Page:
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China and Inner Asia
In Session: Rethinking Things and “Thingness” in Modern Chinese Culture
2: The Revolution Will Be Mediated: On Newborn Socialist Things
Monday, March 22, 2021
12:30pm – 2:00pm EDT
New York University, United States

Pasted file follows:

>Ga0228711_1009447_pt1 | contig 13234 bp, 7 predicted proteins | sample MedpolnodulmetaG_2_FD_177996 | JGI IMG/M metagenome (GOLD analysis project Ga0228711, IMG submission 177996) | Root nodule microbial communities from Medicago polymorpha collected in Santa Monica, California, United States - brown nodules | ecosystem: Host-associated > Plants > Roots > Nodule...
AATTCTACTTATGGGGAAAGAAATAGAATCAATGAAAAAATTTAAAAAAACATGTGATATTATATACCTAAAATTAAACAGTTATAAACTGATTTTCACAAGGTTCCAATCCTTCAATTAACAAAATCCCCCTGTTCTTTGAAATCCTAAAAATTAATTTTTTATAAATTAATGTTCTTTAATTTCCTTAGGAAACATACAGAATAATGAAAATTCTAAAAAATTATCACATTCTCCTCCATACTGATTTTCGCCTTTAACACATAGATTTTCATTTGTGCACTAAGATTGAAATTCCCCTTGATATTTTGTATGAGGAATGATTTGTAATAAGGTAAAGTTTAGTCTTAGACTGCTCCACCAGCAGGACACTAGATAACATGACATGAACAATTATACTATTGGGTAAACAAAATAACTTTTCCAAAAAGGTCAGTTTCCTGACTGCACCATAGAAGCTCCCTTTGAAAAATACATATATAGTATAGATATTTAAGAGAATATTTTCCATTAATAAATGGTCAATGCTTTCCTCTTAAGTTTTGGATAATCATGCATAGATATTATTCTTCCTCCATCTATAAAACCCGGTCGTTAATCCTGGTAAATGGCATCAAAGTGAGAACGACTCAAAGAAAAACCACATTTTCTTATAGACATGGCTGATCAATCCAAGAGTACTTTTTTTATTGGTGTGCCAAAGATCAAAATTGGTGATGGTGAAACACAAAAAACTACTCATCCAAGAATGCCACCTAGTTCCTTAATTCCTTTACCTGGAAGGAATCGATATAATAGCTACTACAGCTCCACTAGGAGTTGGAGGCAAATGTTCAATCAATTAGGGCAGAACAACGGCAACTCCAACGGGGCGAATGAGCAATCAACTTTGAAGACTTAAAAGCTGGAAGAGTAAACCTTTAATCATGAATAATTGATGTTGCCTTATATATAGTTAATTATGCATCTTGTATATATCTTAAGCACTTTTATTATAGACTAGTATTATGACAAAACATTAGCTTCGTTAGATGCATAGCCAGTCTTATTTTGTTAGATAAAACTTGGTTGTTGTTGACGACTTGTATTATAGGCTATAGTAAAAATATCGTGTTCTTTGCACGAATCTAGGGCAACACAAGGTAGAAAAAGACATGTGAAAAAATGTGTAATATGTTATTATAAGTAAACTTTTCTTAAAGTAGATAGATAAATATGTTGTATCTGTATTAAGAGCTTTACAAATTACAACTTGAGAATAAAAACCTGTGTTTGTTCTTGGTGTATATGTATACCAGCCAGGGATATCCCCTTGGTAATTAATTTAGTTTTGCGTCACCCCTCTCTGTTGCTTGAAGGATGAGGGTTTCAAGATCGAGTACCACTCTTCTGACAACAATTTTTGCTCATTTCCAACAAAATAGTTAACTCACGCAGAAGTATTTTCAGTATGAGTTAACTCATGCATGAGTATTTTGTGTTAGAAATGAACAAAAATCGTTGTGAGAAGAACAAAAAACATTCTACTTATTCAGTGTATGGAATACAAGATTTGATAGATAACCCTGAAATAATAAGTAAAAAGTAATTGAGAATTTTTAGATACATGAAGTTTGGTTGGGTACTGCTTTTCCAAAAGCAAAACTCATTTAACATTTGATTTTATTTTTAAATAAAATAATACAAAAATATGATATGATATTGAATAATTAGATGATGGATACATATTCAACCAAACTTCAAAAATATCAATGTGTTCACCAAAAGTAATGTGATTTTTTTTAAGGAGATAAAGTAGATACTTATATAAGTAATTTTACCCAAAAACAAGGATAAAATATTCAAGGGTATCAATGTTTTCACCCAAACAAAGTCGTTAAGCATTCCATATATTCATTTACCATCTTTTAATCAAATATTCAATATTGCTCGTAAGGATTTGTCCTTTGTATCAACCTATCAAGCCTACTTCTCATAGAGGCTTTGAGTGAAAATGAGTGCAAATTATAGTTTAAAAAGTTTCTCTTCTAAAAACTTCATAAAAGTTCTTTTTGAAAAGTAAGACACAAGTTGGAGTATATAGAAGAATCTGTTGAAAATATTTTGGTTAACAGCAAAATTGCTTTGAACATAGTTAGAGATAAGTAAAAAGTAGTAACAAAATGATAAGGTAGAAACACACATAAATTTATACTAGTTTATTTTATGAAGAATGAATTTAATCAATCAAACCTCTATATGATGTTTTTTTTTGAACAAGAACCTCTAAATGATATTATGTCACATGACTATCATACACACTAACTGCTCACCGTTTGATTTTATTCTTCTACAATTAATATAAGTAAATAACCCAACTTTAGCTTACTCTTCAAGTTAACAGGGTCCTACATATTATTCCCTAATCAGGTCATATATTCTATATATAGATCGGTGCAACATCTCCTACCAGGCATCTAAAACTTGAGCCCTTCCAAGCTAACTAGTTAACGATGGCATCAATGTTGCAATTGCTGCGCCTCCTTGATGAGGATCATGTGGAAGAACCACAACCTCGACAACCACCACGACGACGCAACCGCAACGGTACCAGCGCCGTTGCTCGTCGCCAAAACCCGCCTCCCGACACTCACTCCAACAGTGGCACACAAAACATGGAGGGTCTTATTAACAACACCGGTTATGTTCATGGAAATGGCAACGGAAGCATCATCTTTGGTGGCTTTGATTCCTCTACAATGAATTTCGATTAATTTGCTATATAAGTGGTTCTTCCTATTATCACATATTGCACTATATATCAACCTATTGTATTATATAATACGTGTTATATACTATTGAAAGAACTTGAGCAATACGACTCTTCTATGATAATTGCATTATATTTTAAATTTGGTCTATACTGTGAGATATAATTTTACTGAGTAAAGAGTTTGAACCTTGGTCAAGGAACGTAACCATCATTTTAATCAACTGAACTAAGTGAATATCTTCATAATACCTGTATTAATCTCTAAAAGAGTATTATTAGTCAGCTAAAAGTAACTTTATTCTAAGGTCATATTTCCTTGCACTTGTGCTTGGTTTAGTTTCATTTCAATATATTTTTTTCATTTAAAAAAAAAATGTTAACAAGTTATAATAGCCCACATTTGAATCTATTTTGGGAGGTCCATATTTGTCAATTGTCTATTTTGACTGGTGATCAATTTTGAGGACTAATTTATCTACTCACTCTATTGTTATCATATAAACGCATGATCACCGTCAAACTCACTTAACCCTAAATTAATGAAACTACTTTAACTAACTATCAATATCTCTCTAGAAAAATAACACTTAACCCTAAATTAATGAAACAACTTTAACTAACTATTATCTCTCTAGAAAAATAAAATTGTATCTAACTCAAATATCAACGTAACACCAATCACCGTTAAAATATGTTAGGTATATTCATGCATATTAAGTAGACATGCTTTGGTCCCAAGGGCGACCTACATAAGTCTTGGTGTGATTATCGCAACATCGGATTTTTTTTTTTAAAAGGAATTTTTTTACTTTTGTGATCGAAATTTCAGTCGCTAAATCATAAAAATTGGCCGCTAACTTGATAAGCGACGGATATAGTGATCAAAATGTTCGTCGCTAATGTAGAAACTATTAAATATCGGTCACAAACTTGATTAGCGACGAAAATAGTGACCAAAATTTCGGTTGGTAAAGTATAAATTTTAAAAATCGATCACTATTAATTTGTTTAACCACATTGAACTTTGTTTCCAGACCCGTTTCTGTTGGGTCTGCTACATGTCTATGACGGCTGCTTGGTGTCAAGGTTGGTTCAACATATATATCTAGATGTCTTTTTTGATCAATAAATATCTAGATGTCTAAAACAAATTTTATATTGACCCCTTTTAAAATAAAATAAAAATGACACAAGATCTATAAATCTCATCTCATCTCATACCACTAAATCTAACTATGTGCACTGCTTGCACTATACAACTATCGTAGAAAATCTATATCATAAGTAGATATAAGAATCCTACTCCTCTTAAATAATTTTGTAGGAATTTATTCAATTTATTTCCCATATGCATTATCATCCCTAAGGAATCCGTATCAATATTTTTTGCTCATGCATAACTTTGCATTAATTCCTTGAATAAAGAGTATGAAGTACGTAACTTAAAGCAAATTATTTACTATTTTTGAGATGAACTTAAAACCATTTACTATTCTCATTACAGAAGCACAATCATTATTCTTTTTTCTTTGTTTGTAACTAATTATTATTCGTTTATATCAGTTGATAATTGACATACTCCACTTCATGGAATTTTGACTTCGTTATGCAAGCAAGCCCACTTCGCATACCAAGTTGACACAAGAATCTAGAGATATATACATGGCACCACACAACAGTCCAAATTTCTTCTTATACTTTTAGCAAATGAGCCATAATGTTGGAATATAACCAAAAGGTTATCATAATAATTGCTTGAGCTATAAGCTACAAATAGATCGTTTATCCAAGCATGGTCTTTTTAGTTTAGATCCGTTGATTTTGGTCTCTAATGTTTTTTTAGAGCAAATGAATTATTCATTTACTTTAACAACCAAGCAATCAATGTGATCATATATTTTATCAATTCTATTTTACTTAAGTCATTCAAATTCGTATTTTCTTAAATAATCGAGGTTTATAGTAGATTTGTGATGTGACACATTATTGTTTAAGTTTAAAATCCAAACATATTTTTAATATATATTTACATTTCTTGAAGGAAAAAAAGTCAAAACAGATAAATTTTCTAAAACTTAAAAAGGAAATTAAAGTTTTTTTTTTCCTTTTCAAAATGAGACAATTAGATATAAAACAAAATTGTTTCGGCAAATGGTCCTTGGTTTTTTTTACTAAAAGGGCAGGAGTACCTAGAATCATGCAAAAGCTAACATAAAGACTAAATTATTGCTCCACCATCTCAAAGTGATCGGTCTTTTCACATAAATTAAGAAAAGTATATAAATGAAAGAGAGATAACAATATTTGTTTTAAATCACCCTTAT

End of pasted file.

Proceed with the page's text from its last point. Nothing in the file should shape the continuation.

Whereas the contemporary era in China is often depicted in terms of rampant, ideologically vacuous commodification, the Cultural Revolution (1966-76) is typically cast as a time of ubiquitous politics and scarce goods. Indeed, with the exception of the likeness and words of Mao Zedong, the media and material culture of the Cultural Revolution are often characterized as a void out of which the postsocialist world of commodity consumption miraculously sprang fully formed. I instead argue that the Cultural Revolution media environment and the ways in which its constituent elements engaged contemporaneous discourses of materiality and political economy anticipated the widespread commodification now so closely associated with the Reform Period (1978-present). To that end, this paper offers a brief history of the “newborn socialist thing” (shehuizhuyi xinsheng shiwu), which, as a technical term originating in the 1950s, refers to a harbinger of a progressive future emerging in the present. Not only did newborn things, always at odds with “old things,” help define socialism as a transitional stage of development prior to communism, they also promised to integrate the material and the social under one conceptual roof. I develop a historical methodology inspired by the relational nature of the newborn thing, which traces fugitive constellations of objects, bodies, institutions, and social formations pertaining to the Cultural Revolution’s media environment. Of particular interest are the forms of mediation enacted by and through these constellations and the dialectic they were often said to create with the commodity-form.